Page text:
3 Keys to Understanding and Meeting OSHA’s Hearing Protection Device

Date: April 14, 2015 | Category: Hearing Protection

Hearing Protection Rating and OSHA Standards

We’re all aware that noisy workplaces are subject to regular audits and inspections by various agencies that seek to ensure employees are provided with appropriate protection from hazardous environments. In the case of noise hazards, the intention is to remove any likelihood that workers’ hearing will be negatively impacted. OSHA sets the standards that your organization must meet to ensure compliance with noise levels that have been determined to be safe. To provide the best solution for your workers, the challenge you face is threefold:

  • How to understand OSHA’s standards;
  • How to use OSHA’s estimates;
  • And, how to use this information to implement the most appropriate processes and HPD (hearing protection devices) for your environment.

How Does OSHA Set HPD Standards?

To develop HPD standards, scientific analysis of HPDs must be conducted in a controlled environment and not in a workplace where noise levels may be constantly changing. Passing vehicles, machinery, and work activities provide fluctuations that prevent effective measurement of HPDs, making a laboratory setting the only reliable way to determine the true attenuation qualities of any particular device.

Three factors are critical to the calculation of a given device’s protective capabilities:

  • Time Weighted Average (TWA): Noise levels experienced over an 8-hour shift;
  • Permissible Exposure Limit (PEL): not to exceed 85dB(A) on a TWA;
  • NRR of the device.

There are two different scales used in the calculation: a-weighted or c-weighted. Depending on which measurement of the noise level data is available, the appropriate formula for that scale can be utilized. As an example, if the a-weighted noise level is available, the formula for a single-protection method will be:

  • Estimated Exposure (in dBA) = TWA (dBA) – (NRR – 7)
  • (Subtracting ‘7’ from the NRR is a correction factor applied to a-weighted levels)

The same calculation for c-weighted noise level will be

  • Estimated Exposure (in dBA) = TWA (dBC) – (NRR)

OSHA calculations are fairly complex and vary depending on the utilization of single or double protection use (headsets or earplugs equates to single protection: use of both devices together provides double protection).

How to Use the OSHA Estimates

OSHA standard calculations are utilized to determine the NRR of a device needed for any particular work environment. However, OSHA further recommends that due to the variations in workplace environments, the NRR factor in their formulas be reduced by 50% to arrive at an attenuation level that provides adequate protection for worker hearing.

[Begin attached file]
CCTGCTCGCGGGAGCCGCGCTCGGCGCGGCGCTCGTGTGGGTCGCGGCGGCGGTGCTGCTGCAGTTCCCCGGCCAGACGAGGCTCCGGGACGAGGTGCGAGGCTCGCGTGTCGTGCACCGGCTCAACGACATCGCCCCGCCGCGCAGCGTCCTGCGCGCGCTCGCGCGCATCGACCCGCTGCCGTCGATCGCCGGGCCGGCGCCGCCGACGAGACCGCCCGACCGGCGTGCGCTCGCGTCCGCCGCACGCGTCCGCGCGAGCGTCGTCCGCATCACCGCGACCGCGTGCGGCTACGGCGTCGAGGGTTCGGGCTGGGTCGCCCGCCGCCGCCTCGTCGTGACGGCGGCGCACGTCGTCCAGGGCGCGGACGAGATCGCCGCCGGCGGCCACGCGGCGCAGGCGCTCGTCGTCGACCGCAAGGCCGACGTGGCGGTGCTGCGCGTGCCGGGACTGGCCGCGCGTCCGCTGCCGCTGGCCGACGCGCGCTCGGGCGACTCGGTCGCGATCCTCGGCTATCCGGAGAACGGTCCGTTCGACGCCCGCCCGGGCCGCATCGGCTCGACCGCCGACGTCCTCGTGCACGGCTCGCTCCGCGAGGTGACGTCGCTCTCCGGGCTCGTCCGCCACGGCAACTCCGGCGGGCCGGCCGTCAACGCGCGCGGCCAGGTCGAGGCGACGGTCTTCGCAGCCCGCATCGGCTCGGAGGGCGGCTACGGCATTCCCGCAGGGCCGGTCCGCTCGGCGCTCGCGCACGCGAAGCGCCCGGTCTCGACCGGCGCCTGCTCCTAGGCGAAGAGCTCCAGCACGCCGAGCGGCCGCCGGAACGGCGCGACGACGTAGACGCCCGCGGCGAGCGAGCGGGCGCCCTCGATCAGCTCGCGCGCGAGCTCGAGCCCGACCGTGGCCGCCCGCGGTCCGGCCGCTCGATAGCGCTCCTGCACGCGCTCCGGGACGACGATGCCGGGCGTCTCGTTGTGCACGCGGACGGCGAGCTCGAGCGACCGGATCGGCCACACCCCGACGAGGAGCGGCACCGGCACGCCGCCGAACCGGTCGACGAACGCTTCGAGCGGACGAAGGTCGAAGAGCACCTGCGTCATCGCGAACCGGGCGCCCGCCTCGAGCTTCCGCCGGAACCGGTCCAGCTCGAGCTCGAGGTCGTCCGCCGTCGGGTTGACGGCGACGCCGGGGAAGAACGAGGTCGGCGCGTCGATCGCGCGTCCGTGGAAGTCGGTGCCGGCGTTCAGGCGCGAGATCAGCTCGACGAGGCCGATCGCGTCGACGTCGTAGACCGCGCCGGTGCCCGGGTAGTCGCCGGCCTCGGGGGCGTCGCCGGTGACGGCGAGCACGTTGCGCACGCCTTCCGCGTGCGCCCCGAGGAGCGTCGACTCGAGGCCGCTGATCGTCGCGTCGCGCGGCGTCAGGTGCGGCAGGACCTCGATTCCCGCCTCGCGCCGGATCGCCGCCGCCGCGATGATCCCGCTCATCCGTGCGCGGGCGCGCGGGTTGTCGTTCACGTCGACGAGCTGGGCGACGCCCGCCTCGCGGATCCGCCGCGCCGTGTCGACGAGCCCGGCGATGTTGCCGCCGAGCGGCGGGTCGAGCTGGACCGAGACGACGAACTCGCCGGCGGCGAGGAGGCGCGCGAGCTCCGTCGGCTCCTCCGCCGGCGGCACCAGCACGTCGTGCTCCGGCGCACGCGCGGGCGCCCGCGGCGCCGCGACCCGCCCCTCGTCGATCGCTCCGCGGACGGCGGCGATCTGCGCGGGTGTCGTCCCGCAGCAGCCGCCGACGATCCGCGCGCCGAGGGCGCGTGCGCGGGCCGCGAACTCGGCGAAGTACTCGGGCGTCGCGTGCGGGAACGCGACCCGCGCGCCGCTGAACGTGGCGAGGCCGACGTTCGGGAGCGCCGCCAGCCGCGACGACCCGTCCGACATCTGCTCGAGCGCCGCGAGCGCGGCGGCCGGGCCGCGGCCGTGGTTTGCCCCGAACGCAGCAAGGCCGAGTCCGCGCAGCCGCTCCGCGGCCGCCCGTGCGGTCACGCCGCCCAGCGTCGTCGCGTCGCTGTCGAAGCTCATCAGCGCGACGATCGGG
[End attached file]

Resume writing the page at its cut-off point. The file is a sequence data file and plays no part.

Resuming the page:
You can take a number of steps to avoid hearing injuries and their negative impact on employees and their families. While hearing loss is not curable, it is preventable through appropriate action:

  • Develop hearing conservation programs. Include regular monitoring of each potential hazardous condition on its own merit (no one-size-fits-all approach);
  • Select and use HPDs that protect workers’ hearing in various environments;
  • Train workers on safety issues related to hearing protection.

What Options are Available to Meet OSHA’s Standards?

In order to provide appropriate hearing protection, you can implement hearing conservation programs that monitor noise levels and determine the appropriate HPD for each situation (different job environments have varying requirements for safety equipment). Safety program managers can then evaluate available HPD products that meet the Noise Reduction Ratio (NRR) required for each particular noise hazard situation. NRR information is provided on HPD packaging, as required by the EPA. 

There are a number of ways you can meet OSHA’s standards and requirements for hearing protection, ideally while permitting face-to-face communication, and allowing situational awareness of the surrounding environment. Devices are available in two basic configurations: in-ear (earplugs) and over-ear (earmuffs). Your particular work environment, communication needs, and personal preference will determine the best solution for each application.


Products that offer reliable, effective solutions to your hearing protection and communications requirements, cover the ‘three circles’ of hearing protection:

  • Hearing Protection – certified hearing protection limiting output to safe, comfortable levels
  • Total Communication Face-to-face, Two-way radio, Bluetooth cell phones, short-range
  • Situational awareness – 360° directional awareness of your surroundings

In addition to the above, Sensear’s HPD devices leverage patented SENS® Technology (Speech Enhancement, Noise Suppression), making our headsets the most effective and flexible approach to hearing protection, while still providing your workers with clear digital communications.

It’s important to meet OSHA’s standards for hearing protection, but more importantly, it’s critical to protect the hearing of your workers. A solid understanding of how OSHA calculates HPD standards will help you provide the best solution for your particular environment. And developing a comprehensive hearing conversation plan that leverages the appropriate HPD while training workers on safety issues is the best way to accomplish that.

What processes and procedures do you have in place to meet OSHA’s HPD Attenuation Standards?



John Dalessio

John Dalessio is a member of the Sensear team who shares insights on hearing and noise protection. With a background in hearing safety, he aims to inform and inspire readers.